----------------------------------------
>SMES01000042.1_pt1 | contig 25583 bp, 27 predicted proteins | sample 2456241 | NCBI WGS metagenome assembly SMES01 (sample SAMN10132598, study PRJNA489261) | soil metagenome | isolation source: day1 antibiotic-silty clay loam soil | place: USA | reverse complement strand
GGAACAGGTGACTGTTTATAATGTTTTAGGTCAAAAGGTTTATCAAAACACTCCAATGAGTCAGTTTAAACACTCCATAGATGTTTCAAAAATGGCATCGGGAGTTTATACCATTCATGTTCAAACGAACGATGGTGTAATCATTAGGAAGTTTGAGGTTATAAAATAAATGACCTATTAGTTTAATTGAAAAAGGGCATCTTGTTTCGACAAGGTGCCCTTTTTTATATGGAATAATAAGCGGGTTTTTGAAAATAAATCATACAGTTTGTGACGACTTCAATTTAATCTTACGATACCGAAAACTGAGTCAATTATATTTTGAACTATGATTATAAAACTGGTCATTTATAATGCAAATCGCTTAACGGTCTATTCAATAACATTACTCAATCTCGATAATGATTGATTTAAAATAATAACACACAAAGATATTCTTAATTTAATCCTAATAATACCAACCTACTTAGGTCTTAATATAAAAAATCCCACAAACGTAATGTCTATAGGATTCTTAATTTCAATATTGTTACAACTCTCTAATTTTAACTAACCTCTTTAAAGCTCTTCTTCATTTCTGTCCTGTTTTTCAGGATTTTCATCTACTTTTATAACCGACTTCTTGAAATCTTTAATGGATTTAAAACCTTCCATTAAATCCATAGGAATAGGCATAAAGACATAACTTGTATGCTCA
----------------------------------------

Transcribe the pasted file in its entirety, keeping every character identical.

>SMES01000042.1_pt1 | contig 25583 bp, 27 predicted proteins | sample 2456241 | NCBI WGS metagenome assembly SMES01 (sample SAMN10132598, study PRJNA489261) | soil metagenome | isolation source: day1 antibiotic-silty clay loam soil | place: USA | reverse complement strand
GGAACAGGTGACTGTTTATAATGTTTTAGGTCAAAAGGTTTATCAAAACACTCCAATGAGTCAGTTTAAACACTCCATAGATGTTTCAAAAATGGCATCGGGAGTTTATACCATTCATGTTCAAACGAACGATGGTGTAATCATTAGGAAGTTTGAGGTTATAAAATAAATGACCTATTAGTTTAATTGAAAAAGGGCATCTTGTTTCGACAAGGTGCCCTTTTTTATATGGAATAATAAGCGGGTTTTTGAAAATAAATCATACAGTTTGTGACGACTTCAATTTAATCTTACGATACCGAAAACTGAGTCAATTATATTTTGAACTATGATTATAAAACTGGTCATTTATAATGCAAATCGCTTAACGGTCTATTCAATAACATTACTCAATCTCGATAATGATTGATTTAAAATAATAACACACAAAGATATTCTTAATTTAATCCTAATAATACCAACCTACTTAGGTCTTAATATAAAAAATCCCACAAACGTAATGTCTATAGGATTCTTAATTTCAATATTGTTACAACTCTCTAATTTTAACTAACCTCTTTAAAGCTCTTCTTCATTTCTGTCCTGTTTTTCAGGATTTTCATCTACTTTTATAACCGACTTCTTGAAATCTTTAATGGATTTAAAACCTTCCATTAAATCCATAGGAATAGGCATAAAGACATAACTTGTATGCTCA